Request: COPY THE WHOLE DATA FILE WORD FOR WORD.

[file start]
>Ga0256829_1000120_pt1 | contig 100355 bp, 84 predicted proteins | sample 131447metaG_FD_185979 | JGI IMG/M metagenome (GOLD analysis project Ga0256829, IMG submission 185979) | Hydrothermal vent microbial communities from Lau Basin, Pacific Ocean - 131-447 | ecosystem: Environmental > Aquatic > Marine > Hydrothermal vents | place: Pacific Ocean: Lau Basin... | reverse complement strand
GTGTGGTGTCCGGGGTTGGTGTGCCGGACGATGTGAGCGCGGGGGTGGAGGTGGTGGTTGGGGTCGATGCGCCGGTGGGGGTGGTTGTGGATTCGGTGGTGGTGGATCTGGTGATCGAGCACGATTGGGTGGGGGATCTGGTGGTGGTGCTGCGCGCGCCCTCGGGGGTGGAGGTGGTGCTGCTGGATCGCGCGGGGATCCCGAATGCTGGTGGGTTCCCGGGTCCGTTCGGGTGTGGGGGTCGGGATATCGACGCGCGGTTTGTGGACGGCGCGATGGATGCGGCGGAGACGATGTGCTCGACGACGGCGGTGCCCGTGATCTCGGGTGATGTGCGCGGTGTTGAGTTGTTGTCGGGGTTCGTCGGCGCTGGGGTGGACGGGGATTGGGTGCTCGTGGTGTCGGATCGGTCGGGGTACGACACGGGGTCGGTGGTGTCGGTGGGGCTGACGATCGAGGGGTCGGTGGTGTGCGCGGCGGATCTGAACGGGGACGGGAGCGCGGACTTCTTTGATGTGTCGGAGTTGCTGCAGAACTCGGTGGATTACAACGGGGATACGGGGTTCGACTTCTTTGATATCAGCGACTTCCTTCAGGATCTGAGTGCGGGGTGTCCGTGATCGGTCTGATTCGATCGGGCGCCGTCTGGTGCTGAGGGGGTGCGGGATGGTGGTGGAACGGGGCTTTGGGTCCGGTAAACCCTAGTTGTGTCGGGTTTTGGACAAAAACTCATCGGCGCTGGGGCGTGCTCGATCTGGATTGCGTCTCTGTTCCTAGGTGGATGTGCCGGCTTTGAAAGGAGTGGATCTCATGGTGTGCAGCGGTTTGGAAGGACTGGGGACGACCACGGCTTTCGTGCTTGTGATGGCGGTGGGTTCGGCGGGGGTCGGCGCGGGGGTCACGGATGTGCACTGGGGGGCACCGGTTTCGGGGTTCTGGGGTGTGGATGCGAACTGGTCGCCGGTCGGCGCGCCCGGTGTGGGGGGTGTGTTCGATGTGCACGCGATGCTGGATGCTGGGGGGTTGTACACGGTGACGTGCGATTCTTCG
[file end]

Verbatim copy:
>Ga0256829_1000120_pt1 | contig 100355 bp, 84 predicted proteins | sample 131447metaG_FD_185979 | JGI IMG/M metagenome (GOLD analysis project Ga0256829, IMG submission 185979) | Hydrothermal vent microbial communities from Lau Basin, Pacific Ocean - 131-447 | ecosystem: Environmental > Aquatic > Marine > Hydrothermal vents | place: Pacific Ocean: Lau Basin... | reverse complement strand
GTGTGGTGTCCGGGGTTGGTGTGCCGGACGATGTGAGCGCGGGGGTGGAGGTGGTGGTTGGGGTCGATGCGCCGGTGGGGGTGGTTGTGGATTCGGTGGTGGTGGATCTGGTGATCGAGCACGATTGGGTGGGGGATCTGGTGGTGGTGCTGCGCGCGCCCTCGGGGGTGGAGGTGGTGCTGCTGGATCGCGCGGGGATCCCGAATGCTGGTGGGTTCCCGGGTCCGTTCGGGTGTGGGGGTCGGGATATCGACGCGCGGTTTGTGGACGGCGCGATGGATGCGGCGGAGACGATGTGCTCGACGACGGCGGTGCCCGTGATCTCGGGTGATGTGCGCGGTGTTGAGTTGTTGTCGGGGTTCGTCGGCGCTGGGGTGGACGGGGATTGGGTGCTCGTGGTGTCGGATCGGTCGGGGTACGACACGGGGTCGGTGGTGTCGGTGGGGCTGACGATCGAGGGGTCGGTGGTGTGCGCGGCGGATCTGAACGGGGACGGGAGCGCGGACTTCTTTGATGTGTCGGAGTTGCTGCAGAACTCGGTGGATTACAACGGGGATACGGGGTTCGACTTCTTTGATATCAGCGACTTCCTTCAGGATCTGAGTGCGGGGTGTCCGTGATCGGTCTGATTCGATCGGGCGCCGTCTGGTGCTGAGGGGGTGCGGGATGGTGGTGGAACGGGGCTTTGGGTCCGGTAAACCCTAGTTGTGTCGGGTTTTGGACAAAAACTCATCGGCGCTGGGGCGTGCTCGATCTGGATTGCGTCTCTGTTCCTAGGTGGATGTGCCGGCTTTGAAAGGAGTGGATCTCATGGTGTGCAGCGGTTTGGAAGGACTGGGGACGACCACGGCTTTCGTGCTTGTGATGGCGGTGGGTTCGGCGGGGGTCGGCGCGGGGGTCACGGATGTGCACTGGGGGGCACCGGTTTCGGGGTTCTGGGGTGTGGATGCGAACTGGTCGCCGGTCGGCGCGCCCGGTGTGGGGGGTGTGTTCGATGTGCACGCGATGCTGGATGCTGGGGGGTTGTACACGGTGACGTGCGATTCTTCG